I am preparing to make my second ever complaint against a judge. He is relatively new, but has an acute case of robitis. His mistakes, some of which are theoretically serious, all derive from the fact that he lost his impartiality. He may not be a bad judge (I doubt I will ever appear in front of him again), but right now is the time when he needs a stern warning that he has to do better. As much as he has berated me in open court, a private warning to him would probably do more good than a public reprimand (precisely because the masses do not have the sophistication to appreciate the ethical considerations involved).

    On a related note, a friend and classmate had his legal career derailed by a 60-day suspension that was public. Stupid mistake; thought he was smarter than he was, and was too proud to talk to a number of lawyers around him about his issues. These are not unique human failings; they are practically universal.

    He messed up. He was suspended. He threw in the towel. If the judge I am reporting reports me and I am publicly disciplined, I might do the same. I am fine if someone says I screwed up; I am fine if I lose a case (somebody has to), but to be unjustly accused of misconduct in open court can make you question whether it is worth it.

    I think the judge did not know who he was talking to. He will find out. Misconduct? In the ethical ring, those are fighting words.

    Rant over.

    -Jut

    • Great rant. Isn’t it odd not to real the least serious discipline, that is also the most easily excused? Why hide it? And how many admonitions does a lawyer get without disclosure? An infinite number?

      • Not necessarily. My friend, a criminal defense lawyer, got called for jury duty. He did not clearly answer questions about a criminal case in which he was the defendant (he pled; no conviction; dismissed; expunged (a confusing enough area for non-lawyer (had a juror recently mess up here too on voir dire)).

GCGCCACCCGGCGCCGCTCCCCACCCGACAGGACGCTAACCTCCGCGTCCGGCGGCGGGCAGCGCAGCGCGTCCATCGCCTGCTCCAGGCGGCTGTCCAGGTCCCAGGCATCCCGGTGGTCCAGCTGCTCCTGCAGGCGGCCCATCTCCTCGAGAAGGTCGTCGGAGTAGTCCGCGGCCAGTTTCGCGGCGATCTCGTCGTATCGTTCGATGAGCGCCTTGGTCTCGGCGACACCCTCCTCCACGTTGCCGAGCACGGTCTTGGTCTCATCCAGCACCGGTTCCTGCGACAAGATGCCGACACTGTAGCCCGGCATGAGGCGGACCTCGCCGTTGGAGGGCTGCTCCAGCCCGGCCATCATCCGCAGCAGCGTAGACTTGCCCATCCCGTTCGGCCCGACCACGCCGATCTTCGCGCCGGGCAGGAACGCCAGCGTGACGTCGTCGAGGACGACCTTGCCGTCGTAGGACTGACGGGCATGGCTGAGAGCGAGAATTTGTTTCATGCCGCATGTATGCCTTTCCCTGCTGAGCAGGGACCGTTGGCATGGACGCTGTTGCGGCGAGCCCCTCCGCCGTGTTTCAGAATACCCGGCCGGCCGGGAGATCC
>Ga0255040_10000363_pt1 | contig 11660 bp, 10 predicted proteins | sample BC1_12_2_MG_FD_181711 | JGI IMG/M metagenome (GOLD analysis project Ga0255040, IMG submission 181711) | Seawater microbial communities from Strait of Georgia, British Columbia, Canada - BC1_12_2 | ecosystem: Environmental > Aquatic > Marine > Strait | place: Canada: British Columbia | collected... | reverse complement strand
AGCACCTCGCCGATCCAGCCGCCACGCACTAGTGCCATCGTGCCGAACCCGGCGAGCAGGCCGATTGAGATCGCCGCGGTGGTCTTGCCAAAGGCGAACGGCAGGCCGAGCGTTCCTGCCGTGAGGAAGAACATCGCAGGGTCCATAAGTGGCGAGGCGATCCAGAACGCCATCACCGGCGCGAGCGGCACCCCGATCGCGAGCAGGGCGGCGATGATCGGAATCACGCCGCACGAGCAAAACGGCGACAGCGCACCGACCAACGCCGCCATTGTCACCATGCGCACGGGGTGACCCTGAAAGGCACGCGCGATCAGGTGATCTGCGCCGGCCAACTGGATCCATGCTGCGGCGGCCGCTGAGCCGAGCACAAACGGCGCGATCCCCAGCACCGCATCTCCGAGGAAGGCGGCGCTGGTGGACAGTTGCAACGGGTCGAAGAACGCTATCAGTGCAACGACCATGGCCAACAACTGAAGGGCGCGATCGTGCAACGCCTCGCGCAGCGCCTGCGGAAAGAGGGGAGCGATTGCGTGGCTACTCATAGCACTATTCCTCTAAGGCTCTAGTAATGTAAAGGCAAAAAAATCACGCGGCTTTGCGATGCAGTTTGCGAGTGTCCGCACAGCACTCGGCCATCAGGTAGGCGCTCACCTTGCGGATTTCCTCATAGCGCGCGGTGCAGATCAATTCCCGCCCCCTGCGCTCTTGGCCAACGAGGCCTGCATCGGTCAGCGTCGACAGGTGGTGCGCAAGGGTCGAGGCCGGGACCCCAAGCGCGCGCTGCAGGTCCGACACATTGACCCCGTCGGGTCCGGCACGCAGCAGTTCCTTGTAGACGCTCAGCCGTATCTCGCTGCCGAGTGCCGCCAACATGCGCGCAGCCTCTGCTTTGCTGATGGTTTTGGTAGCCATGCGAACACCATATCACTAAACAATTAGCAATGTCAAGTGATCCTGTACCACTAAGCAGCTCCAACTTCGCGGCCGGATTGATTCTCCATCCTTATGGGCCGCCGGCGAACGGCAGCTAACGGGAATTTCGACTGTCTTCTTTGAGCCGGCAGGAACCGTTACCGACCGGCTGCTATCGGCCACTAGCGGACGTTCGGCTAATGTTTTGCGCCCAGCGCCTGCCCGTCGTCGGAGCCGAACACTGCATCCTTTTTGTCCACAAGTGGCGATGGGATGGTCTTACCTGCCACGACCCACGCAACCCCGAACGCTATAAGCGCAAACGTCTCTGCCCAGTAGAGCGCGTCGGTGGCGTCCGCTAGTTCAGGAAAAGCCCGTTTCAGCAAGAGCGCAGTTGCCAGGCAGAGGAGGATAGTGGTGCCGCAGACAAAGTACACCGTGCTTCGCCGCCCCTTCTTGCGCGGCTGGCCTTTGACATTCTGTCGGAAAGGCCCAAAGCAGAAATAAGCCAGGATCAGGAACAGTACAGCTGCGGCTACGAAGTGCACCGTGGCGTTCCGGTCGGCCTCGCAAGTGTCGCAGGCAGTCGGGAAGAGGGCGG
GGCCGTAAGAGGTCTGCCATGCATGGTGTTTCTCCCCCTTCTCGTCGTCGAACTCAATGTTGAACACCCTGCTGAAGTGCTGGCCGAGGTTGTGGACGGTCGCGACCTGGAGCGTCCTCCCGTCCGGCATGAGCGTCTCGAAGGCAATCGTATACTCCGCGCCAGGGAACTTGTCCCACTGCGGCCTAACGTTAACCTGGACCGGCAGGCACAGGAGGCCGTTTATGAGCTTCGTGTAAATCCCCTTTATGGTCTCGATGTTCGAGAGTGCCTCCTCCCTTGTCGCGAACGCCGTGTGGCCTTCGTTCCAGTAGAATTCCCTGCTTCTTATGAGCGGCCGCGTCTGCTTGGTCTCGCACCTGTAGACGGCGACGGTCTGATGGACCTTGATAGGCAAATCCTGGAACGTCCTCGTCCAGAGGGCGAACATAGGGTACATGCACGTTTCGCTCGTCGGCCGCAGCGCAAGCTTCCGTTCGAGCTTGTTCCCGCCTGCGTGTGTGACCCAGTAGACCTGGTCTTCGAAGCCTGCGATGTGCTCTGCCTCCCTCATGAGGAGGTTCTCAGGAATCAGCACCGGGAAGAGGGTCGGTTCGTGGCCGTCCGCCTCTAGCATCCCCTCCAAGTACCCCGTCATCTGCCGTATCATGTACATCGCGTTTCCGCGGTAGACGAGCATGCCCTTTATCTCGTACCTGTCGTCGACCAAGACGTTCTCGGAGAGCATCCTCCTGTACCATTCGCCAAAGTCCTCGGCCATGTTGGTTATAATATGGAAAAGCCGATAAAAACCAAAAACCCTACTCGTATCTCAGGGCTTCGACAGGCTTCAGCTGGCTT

He should have come to me. The next day, the prosecutor had his record and lured him in to his deception (everyone around him would have said come clean (I would have asked to answer in private from the outset, but that is me)). Judge and prosecutor both reported him, I think. First offense; public suspension; career over. He’s teaching scuba diving in Honduras as we speak.

        Wait a minute….

        -Jut

        • I should clarify a bit to respond to your question, Jack.

          The Supreme Court in my friend’s case holds the position that dishonesty in a court proceeding, even if you are in the position of a non-lawyer (a juror), reflects in your fitness to practice law (I don’t recall if this is an 8.4 violation, but might have been).

          They also say that any misappropriation of funds of a client (even $1.00) is serious enough to warrant disbarment. I don’t disagree, but even good people can be lazy, sloppy, or careless enough to think $1.00 is no big deal. And, it is no big deal, UNLESS it is your job to make sure that dollar gets back to its rightful owner.

          Of course, most of the time, it is more than $1.00, and it is not accidental.

          -Jut

  3. Bottom line: If you have ever made a controversial post on the Internet (and you know it if you have) you must abase yourself before the public, your professional peers, and attach the equivalent of a Surgeon General’s warning to your shingle. In other words, you are damaged goods, and that bell cannot be unrung.

    Good luck, lawyers. You are now a victim of your own success.